It is not intended in this brief but affectionate sketch to give a study of his life, yet the subject is worthy a more thorough effort of a more pretentious author, yet to fully understand and duly appreciate a life, or real character, we must know its settings. Environments are to character what the natural elements are to plant life. Occupation, profession, avocation or calling are elements without which we cannot get a true estimate of the man. He who has none of these is not much man anyway, and he who does one thing well makes a success of life.
Mr. Sweet was a genius. He bore every mark of a man different in mold and mind from the ordinary and common place. To measure him by the ordinary rules was to overlook his genius and be blinded to his real merits and noble worth. Had he, in early life, been placed in a naval school, or had he even been given the advantages of our modern industrial institutes or schools of technology, his reputation would have been wider than the national boundaries. Without any early opportunities or educational advantages he was a mechanic and builder of recognized ability. He should be viewed in the same light as he viewed the world. He saw the world through the eyes of a master builder. He saw houses in the trees of the forests, sands of the beach, or stones jutting from the mountain sides meant buildings. He saw in cities the buildings with all their degrees of perfection or imperfections. He could detect a want of harmony in imperfect circles, defective parallels and a want of true perpendiculars as he walked the streets, imperfections here pained him like the discordant note grates on the sensitive ear of the musician.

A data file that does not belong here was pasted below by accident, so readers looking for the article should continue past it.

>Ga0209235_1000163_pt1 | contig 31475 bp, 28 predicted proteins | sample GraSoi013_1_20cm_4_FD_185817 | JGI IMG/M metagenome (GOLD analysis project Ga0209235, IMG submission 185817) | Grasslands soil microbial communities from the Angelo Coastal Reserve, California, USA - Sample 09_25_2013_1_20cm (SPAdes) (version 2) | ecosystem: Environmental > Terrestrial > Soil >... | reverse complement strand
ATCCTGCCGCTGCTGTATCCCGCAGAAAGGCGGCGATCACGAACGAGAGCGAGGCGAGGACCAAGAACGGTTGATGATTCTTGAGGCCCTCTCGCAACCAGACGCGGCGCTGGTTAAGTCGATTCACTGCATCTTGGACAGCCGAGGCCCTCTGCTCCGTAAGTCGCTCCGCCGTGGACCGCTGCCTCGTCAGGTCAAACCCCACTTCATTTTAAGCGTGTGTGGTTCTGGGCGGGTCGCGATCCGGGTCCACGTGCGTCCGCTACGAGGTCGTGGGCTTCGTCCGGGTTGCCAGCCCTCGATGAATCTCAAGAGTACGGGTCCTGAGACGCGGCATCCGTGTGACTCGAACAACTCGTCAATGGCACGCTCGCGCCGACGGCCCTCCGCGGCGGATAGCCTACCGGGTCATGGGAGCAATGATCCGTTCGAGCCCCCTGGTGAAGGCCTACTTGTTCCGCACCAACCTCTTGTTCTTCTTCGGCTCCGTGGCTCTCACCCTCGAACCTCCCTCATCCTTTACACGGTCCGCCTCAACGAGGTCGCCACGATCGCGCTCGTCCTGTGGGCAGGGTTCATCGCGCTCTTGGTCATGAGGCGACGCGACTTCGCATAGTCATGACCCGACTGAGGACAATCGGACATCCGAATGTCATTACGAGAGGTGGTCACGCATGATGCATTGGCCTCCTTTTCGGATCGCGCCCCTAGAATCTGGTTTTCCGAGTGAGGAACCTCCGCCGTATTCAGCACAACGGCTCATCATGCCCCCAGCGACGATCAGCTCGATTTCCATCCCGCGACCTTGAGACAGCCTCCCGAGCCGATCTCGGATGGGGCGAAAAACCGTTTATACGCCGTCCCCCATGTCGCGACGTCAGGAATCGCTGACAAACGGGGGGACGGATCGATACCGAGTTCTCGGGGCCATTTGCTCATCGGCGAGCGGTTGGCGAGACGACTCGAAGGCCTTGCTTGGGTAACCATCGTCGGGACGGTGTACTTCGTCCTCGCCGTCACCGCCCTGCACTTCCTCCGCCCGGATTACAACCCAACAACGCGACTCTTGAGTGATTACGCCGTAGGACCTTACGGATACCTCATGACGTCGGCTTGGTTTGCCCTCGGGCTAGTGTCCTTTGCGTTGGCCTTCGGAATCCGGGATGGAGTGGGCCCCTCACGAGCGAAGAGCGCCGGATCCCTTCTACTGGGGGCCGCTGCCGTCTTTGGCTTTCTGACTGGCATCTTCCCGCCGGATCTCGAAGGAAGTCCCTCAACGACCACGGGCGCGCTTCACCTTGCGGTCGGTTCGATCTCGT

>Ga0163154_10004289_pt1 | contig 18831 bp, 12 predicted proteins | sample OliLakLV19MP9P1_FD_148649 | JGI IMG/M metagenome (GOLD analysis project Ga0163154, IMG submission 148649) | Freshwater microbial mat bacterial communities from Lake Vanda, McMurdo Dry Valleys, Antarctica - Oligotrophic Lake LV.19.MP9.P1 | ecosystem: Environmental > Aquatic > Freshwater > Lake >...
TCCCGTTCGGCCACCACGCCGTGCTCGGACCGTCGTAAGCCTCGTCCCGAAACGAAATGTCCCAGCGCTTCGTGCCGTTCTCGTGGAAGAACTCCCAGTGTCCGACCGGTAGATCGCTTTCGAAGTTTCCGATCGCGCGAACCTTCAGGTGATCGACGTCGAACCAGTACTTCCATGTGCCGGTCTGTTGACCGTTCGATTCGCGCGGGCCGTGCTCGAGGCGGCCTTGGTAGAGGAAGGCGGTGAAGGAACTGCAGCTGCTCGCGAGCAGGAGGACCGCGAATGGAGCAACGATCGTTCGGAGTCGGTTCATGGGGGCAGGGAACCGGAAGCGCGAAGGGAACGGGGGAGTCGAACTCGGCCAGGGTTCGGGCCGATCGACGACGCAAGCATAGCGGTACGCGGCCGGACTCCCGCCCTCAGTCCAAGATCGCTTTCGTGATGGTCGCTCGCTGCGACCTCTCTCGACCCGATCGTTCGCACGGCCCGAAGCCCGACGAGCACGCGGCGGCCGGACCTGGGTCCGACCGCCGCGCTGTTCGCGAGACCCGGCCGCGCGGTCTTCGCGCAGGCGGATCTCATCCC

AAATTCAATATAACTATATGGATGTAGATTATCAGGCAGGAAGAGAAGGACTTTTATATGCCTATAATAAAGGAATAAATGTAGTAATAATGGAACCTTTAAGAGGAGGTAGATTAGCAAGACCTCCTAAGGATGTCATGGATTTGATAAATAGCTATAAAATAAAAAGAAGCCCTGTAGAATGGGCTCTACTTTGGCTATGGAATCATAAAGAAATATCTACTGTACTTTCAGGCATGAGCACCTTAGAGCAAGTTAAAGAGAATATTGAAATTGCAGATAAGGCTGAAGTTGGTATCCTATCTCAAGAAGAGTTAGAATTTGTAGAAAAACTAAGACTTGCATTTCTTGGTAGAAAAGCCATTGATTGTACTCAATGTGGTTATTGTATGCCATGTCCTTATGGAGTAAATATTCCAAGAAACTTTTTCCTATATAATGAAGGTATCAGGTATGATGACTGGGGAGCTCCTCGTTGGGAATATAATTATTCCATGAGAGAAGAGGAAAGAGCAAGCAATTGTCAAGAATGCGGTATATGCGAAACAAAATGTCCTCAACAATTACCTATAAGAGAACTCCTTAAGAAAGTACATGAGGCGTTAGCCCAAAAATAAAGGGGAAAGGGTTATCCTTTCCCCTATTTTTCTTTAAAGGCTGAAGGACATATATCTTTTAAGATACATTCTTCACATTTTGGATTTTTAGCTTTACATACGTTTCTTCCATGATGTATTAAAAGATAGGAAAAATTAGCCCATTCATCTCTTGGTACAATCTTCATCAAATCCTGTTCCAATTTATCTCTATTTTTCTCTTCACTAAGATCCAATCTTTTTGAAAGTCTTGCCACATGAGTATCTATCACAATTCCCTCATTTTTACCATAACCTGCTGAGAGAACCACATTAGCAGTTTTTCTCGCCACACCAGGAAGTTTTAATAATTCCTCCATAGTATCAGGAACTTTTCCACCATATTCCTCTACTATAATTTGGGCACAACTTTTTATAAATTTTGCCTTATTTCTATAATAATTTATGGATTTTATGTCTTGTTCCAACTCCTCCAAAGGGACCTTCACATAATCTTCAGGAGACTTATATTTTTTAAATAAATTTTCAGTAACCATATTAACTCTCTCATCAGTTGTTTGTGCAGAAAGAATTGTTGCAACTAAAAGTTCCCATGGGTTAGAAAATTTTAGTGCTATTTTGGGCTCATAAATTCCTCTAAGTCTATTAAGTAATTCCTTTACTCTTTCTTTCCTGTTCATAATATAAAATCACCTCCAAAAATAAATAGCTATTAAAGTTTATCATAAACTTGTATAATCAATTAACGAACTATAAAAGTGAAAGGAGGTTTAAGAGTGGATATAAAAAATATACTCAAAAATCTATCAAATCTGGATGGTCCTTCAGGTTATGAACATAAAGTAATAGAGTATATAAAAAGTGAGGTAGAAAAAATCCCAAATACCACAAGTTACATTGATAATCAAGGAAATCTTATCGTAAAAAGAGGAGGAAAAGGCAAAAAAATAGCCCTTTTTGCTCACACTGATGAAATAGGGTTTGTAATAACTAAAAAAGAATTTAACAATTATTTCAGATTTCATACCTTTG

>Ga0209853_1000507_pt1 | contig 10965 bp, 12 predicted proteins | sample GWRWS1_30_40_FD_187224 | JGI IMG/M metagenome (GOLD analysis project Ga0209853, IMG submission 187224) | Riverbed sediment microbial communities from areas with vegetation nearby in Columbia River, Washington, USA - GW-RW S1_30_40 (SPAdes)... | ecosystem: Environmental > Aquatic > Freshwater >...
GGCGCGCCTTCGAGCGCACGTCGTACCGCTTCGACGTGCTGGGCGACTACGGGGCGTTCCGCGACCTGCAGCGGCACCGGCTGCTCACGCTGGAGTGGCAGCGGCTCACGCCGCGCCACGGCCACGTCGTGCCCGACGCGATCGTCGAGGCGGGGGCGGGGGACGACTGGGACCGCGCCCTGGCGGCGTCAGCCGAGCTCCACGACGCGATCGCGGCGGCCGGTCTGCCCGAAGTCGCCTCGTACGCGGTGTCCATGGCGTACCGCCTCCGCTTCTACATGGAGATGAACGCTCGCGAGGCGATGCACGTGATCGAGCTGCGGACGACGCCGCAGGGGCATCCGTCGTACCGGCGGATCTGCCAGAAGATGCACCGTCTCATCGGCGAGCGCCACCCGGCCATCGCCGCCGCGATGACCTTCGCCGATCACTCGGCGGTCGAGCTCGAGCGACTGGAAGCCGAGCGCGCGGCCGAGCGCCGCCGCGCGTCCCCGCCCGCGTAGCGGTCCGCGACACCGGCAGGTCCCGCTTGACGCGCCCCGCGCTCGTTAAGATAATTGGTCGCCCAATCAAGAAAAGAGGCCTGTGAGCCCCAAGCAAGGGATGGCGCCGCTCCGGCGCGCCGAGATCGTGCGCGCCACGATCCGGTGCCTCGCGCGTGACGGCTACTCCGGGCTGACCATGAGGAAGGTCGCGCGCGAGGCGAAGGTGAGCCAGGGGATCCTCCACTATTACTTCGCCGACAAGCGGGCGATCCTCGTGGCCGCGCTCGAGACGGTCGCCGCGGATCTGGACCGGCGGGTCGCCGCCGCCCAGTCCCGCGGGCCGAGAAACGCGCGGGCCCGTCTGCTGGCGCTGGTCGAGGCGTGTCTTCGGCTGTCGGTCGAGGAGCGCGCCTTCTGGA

Was such a life in vain? Has it no counterpart in heaven? No indeed! Heaven must be a delightful place to the genius in mechanics. As in feebleness he laid aside tools and machinery here, he looked forward to those palatial buildings, not made with hands, eternal in the heavens; and if we change our views of heaven from traditional and false conception that it is a place where people spend an eternity just "setting round and being good" to the more rational and scriptural one, then it is the counterpart of all that is true and good on earth. That it is place of advancement and perfection of all the good, then may each noble calling find a true place of rest and joy forever. The builder will walk among the palaces with towering domes of faultless beauty, stately grandeur and unfailing structure in endless variety and interest, and so all specialties. We shall lay down nothing but sin and distrust, while we study relations of all things to God and God to all things for "He is all, and in all."
-- F. N. Evans
Copyright 2000 by Louis Reitzammer